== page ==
At the Plates – Omnivore


Virginia trio, At the Plates, released one of the greatest parody titles with their 2020 debut album, Starch Enemy. As purveyors of death metal and connoisseurs of unhealthy cuisine, these fast-food loving metalheads get to combine their two favourite things in the world. Of course, they’re a dream for any aspiring reviewer with a taste for puns and food analogies, but does their culinary death metal cut the mustard (oops)?

The flames ignite at the gas cooker and the boiling pans spill over in the opening seconds of ‘With Their Cutlets, He’ll Marinate’ before a dissonant guitar arpeggio drowns them out and brings in a growled vocal. The drums simmer like pasta shells on full heat as the bass provides the low-end grind. You can feel the heat on your forehead when the band rip into a fast melodeath rhythm at 01:30 as if their name is not already a sufficient homage to At the Gates. Imagine feeling hungry enough to experience this level of gluttony. You could eat the face off a child in your crazed state. Tyler McCarthy’s guitar solos are as tasty as a succulent steak dripping in peppercorn sauce.

There’s a savage menace to Mario Alejandro’s voice transgressions throughout this record, and not in the usual monotone pitch of Cannibal Corpse. ‘Kitchen Gone’ displays some serious death metal posturing in the opening double-kick rhythms. It’s true that you can feel the saliva building in your taste buds even if the tremolo riffs drill through the speakers like a field engineering team fracking for oil. Those distorted arpeggios sound like butter dissolving in a frying pan. Make no mistake: At the Plates want you to head-bang with your arm spikes gleaming and your face engaged in a teeth-baring grimace. Yet the sheer velocity of the word-delivery backfires, like trying to squeeze garden peas onto an overloaded roast dinner platter.

The greatest asset of At the Plates is their humour. You’ve no appreciation for comedy if you sit through the chorus of ‘Punish My Waistline’ with a straight face. Sharp riffing and metronomic drums lead up to the chorus like a waitress emptying a jug of wine. Listen to the way Mario Alejandro tunes his voice to a special pleading of grisly self-hatred. “I feel the bloating reaching critical levels / A mass above what this frame can securely hold / I tell myself that this is all okay / But in reality, I look like a bouquet.” Sometimes, the scenarios are beyond ridiculous. ‘Roastwell 47’ starts with a tremendous force of double-kick beats and Gojira riffing but might be the strangest fantasy in metal folklore. How about being abducted by aliens and forced to eat their extraterrestrial food?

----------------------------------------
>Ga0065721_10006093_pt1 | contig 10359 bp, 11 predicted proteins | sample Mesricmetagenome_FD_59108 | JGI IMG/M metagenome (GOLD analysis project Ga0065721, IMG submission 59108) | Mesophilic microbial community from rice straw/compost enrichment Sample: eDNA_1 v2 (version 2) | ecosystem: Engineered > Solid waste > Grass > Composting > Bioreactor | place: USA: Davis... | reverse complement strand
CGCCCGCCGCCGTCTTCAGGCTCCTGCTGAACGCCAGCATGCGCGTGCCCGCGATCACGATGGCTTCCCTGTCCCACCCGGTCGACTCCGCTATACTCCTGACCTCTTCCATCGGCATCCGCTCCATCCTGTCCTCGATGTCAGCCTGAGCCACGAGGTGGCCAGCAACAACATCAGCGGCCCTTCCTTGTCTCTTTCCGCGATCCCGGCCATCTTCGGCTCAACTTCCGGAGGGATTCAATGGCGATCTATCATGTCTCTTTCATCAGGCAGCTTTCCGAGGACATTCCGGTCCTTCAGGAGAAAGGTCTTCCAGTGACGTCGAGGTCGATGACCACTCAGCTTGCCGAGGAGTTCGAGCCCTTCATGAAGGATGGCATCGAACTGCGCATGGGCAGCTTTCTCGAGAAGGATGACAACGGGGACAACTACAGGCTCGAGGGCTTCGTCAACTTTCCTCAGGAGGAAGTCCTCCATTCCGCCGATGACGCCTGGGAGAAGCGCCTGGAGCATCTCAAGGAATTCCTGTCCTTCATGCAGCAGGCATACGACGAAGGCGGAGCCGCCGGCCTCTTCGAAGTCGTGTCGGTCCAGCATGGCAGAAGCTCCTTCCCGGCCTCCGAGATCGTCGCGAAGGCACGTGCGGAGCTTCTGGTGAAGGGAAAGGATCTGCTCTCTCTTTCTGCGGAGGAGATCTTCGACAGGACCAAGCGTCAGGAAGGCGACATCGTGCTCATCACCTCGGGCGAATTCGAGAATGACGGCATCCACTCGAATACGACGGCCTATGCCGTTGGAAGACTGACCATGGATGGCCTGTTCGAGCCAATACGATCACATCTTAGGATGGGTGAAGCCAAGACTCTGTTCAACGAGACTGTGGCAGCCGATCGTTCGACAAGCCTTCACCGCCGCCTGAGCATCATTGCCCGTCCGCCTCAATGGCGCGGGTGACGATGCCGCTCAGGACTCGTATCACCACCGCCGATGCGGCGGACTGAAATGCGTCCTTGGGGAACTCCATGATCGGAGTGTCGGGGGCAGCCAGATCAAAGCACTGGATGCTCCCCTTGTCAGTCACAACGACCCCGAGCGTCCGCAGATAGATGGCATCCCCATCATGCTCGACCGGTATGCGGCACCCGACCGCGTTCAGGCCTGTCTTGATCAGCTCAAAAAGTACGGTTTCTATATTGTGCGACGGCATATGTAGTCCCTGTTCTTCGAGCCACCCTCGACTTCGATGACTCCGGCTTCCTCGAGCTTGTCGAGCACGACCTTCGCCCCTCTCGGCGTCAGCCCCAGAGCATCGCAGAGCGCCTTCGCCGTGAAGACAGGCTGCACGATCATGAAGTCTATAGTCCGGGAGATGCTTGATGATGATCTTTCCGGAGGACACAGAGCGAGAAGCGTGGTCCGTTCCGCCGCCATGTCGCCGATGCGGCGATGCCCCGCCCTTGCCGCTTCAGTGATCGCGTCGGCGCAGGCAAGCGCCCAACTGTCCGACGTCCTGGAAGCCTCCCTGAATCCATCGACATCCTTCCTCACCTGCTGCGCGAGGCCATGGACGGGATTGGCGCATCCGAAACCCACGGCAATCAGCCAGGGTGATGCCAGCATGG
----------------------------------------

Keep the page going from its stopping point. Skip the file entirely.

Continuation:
On a serious level, At the Plates are gifted musicians with wides tastes ranging from Behemoth’s brand of blackened death metal to the distinctive Swedish melodeath sound of the 1990s. The heavy delay effects in the opening arpeggio passages of ‘Terminal Filet Disease’ light up in the mist like Devin Townsend’s iconic guitar tone on Ocean Machine: Biomech. Here, the band lean towards doom metal until 02:30, when the drums gear up to match the change in guitars. Yet there’s a serious message behind this song: “We fail to think about the consequence / An ever present need to consume / Brought upon by this age of abundance / But we must recognize – convenience has become our downfall.” A vicious intrusion of sludgy metal chugging at 04:15 conjures images of a lobster thrashing in a boiling pot. The trio’s decision to invite former thrash metal guitarist and elected Virginian Democrat delegate, Danica Amore (ex-Cab Ride Home), to contribute vocals only adds to the fun.

Like all death metal albums, you must ask at what point your eyes become bigger than your belly. ‘Open Buffet Surgery’ at track seven is a prime candidate, despite the promising start of fast single-stroke rolls and jarring guitars. At the Plates navigate through the modern Cannibal Corpse catalogue here, yet it could also pass for Suicide Silence when they hit you square on the nose. The bass sounds like a car engine in aquaplaning mode. An instrumental before it (see ‘Omnivore’) ought to have prepared you for a second wind with clean guitar passages that call out like forlorn words to an incomprehensible future world.

Fortunately, At the Plates save their homage to Carcass for track eight with the mischievous, ‘Incarnated Syrup Abuse’. This evil thrash metal assault thrives on spit-soaked vocals before the band steer into the chorus like Dark Tranquillity at their mid-90s best. The drummer stays disciplined on this track, keeping within a standard double-timing beat until he accelerates the footwork in the chorus. “I am the incarnated syrup abuser / My only goal is to consume this amber gold,” roars Mario Alejandro.

So, what does the dessert taste like? Closing track, ‘Northern Frites’, is hard to swallow, even if the taste buds can handle more. Intense blast beats vibrate like a jacket potato beyond its microwavable limit of heat. Seven minutes of this bludgeoning is like a riff salad with no condiments to enhance the flavour. The shredding guitar solo at 04:30 gains your attention for a brief moment before you go back into your food coma. Did At the Plates cook any dishes you’ve never tasted before? The answer is no, but they did the job of satiating your appetite.

Perhaps they can add more spice next time…

JVB


Verdict


Release Date: 05/01/2024

Record Label: Self-released

Standout tracks: Punish My Waistline, Terminal Filet Disease, Incarnated Syrup Abuse

Suggested Further Listening: Death Decline – The Thousand Faces of Lies (2018), At the Gates – Slaughter of the Soul (1995), Carcass – Torn Arteries (2021)